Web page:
environment that supports neither threads nor fork (or where these are
too expensive or inappropriate for the service) is to maintain an
explicit table of partially finished requests and to use select() to
decide which request to work on next (or whether to handle a new
incoming request). This is particularly important for stream services
where each client can potentially be connected for a long time (if
threads or subprocesses can't be used).
- Standard classes for Sun RPC (which uses either UDP or TCP)
- Standard mix-in classes to implement various authentication
and encryption schemes
- Standard framework for select-based multiplexing
XXX Open problems:
- What to do with out-of-band data?
| || ||
- ForkingTCPServer(ForkingMixIn, TCPServer)
- ForkingUDPServer(ForkingMixIn, UDPServer)
- ThreadingTCPServer(ThreadingMixIn, TCPServer)
- ThreadingUDPServer(ThreadingMixIn, UDPServer)
- ThreadingUnixDatagramServer(ThreadingMixIn, UnixDatagramServer)
- ThreadingUnixStreamServer(ThreadingMixIn, UnixStreamServer)
||Base class for request handler classes.|
This class is instantiated for each request to be handled. The
constructor sets the instance variables request, client_address
and server, and then calls the handle() method. To implement a
specific service, all you need to do is to derive a class which
defines a handle() method.
The handle() method can find the request as self.request, the
client address as self.client_address, and the server (in case it
needs access to per-server information) as self.server. Since a
separate instance is created for each request, the handle() method
can define arbitrary other instance variariables.
| || ||
- __init__(self, request, client_address, server)
||Base class for various socket-based server classes.|
Defaults to synchronous IP stream (i.e., TCP).
Methods for the caller:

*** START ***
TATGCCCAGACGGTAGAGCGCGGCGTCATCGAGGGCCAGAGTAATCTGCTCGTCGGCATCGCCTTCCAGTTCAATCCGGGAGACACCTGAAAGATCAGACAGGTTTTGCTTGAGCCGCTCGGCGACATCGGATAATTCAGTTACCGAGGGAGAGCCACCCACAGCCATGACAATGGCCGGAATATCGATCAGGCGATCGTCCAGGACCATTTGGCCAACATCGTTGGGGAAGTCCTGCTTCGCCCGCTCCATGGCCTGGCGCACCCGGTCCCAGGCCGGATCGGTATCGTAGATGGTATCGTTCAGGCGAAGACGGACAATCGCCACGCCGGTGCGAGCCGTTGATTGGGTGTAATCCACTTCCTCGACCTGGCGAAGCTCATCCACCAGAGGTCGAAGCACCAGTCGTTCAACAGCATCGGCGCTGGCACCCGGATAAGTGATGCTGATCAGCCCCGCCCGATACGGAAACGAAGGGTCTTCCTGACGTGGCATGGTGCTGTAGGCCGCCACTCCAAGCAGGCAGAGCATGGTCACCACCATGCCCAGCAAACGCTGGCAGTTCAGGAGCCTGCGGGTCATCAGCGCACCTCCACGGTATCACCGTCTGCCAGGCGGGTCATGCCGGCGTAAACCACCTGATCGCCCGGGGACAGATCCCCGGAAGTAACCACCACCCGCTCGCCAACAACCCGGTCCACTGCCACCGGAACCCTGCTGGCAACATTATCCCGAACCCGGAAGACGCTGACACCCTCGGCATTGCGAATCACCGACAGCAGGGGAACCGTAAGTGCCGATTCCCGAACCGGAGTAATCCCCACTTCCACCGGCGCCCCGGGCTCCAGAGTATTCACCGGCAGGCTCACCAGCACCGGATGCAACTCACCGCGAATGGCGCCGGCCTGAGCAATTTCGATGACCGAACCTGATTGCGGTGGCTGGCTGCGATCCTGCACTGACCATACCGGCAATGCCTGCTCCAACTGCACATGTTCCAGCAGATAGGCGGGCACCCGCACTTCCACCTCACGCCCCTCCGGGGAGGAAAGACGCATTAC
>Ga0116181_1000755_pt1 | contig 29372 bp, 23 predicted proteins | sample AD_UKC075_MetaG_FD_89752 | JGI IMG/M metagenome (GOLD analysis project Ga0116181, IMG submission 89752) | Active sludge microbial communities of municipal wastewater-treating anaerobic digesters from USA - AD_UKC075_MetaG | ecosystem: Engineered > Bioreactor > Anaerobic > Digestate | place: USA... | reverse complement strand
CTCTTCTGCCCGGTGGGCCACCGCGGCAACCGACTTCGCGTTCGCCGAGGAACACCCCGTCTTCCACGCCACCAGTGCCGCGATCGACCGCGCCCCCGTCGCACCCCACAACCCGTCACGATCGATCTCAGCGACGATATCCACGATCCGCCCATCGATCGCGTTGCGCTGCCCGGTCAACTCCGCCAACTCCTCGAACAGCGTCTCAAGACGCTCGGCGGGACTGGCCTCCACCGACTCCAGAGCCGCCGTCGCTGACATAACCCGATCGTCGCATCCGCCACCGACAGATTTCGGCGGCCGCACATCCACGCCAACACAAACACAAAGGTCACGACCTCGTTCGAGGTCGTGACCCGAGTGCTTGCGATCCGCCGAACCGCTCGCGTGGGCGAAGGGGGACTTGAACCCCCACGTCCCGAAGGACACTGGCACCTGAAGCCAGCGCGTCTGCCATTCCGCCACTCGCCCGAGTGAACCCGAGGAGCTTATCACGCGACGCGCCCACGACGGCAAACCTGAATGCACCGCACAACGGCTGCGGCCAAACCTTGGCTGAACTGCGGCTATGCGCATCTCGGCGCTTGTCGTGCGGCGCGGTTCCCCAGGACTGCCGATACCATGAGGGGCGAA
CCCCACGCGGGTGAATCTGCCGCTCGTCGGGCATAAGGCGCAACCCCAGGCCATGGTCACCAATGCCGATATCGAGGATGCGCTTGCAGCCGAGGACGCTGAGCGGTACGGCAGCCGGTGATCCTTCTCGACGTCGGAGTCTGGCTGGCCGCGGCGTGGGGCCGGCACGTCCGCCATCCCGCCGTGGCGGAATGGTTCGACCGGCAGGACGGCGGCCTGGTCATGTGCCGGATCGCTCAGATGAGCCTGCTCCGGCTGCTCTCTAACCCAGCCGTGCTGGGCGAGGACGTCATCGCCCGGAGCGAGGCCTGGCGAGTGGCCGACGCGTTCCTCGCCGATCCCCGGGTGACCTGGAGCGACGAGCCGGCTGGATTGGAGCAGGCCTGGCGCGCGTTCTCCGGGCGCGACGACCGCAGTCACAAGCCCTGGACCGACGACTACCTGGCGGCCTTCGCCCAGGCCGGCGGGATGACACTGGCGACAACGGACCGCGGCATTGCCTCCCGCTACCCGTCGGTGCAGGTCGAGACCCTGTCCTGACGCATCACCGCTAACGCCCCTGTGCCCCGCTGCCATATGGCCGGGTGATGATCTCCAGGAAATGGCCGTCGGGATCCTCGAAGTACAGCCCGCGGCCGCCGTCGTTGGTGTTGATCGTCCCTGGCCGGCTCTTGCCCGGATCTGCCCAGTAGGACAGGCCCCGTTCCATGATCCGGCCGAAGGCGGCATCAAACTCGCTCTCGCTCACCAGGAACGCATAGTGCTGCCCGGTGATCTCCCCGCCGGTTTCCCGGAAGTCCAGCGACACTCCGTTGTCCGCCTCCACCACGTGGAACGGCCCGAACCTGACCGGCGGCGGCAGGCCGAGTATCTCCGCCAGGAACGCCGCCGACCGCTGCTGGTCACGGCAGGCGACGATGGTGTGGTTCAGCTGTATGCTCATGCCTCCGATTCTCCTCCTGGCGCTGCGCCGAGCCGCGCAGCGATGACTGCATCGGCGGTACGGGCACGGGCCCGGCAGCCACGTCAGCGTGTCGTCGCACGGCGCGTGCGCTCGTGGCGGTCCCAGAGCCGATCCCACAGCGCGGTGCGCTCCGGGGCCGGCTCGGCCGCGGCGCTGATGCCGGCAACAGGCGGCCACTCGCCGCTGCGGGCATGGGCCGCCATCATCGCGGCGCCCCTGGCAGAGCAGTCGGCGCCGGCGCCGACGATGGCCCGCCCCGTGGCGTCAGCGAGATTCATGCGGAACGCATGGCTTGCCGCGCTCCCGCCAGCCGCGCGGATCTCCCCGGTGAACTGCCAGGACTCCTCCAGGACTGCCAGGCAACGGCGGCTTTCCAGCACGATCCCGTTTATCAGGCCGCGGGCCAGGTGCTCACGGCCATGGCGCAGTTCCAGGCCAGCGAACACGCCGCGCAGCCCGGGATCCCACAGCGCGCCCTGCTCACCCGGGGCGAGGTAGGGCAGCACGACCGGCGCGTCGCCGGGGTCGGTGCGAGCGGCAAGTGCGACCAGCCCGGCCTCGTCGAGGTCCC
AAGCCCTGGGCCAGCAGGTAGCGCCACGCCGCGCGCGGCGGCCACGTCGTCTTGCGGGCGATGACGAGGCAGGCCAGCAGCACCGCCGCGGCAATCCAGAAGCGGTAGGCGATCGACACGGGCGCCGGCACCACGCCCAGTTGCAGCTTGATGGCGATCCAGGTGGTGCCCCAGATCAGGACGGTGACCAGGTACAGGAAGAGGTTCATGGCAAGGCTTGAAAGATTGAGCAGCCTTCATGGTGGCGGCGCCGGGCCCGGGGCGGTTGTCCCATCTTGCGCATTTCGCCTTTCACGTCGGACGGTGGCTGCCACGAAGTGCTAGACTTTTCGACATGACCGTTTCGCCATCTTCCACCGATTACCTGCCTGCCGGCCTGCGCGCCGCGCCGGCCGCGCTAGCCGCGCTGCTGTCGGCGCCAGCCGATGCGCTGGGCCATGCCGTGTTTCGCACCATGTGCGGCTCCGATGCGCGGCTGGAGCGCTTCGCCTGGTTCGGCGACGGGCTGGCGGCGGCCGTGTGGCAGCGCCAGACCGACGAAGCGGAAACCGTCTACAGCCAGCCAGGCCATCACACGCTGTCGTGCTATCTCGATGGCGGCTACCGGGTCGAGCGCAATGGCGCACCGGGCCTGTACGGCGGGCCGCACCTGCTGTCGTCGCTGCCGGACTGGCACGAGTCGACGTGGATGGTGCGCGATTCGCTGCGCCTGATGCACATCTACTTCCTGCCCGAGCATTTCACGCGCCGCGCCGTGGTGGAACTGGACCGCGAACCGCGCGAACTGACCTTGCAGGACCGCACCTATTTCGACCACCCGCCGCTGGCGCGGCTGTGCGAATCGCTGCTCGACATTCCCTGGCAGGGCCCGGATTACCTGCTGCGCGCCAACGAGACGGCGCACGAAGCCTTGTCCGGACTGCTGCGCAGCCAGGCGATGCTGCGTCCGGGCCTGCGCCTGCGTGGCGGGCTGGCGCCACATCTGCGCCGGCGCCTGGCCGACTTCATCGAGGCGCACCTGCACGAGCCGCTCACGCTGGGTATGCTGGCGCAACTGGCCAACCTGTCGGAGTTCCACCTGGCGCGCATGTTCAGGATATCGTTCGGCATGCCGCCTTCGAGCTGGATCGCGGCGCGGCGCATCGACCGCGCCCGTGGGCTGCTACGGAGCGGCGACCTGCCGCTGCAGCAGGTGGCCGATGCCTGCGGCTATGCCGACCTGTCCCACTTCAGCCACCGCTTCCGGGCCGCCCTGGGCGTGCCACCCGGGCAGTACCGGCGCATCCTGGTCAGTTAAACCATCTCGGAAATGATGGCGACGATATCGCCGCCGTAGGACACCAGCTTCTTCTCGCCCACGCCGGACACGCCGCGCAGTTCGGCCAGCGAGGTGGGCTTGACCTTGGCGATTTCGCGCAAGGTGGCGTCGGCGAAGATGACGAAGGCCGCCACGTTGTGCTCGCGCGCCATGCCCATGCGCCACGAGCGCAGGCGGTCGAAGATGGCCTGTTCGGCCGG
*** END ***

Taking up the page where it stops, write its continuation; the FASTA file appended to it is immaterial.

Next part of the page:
- __init__(server_address, RequestHandlerClass)
- handle_request() # if you don't use serve_forever()
- fileno() -> int # for select()
Methods that may be overridden:
- get_request() -> request, client_address
- verify_request(request, client_address)
- process_request(request, client_address)
Methods for derived classes:
- finish_request(request, client_address)
Class variables that may be overridden by derived classes or
- request_queue_size (only for stream sockets)
| || ||
- __init__(self, server_address, RequestHandlerClass)
- Constructor. May be extended, do not override.
- Return socket file number.
- Interface required by select().
- finish_request(self, request, client_address)
- Finish one request by instantiating RequestHandlerClass.
- Get the request and client address from the socket.
- May be overridden.
- handle_error(self, request, client_address)
- Handle an error gracefully. May be overridden.
- The default is to print a traceback and continue.
- Handle one request, possibly blocking.
- process_request(self, request, client_address)
- Call finish_request.
- Overridden by ForkingMixIn and ThreadingMixIn.
- Handle one request at a time until doomsday.
- Called by constructor to activate the server.
- May be overridden.
- Called by constructor to bind the socket.
- May be overridden.
- verify_request(self, request, client_address)
- Verify the request. May be overridden.
- Return true if we should proceed with this request.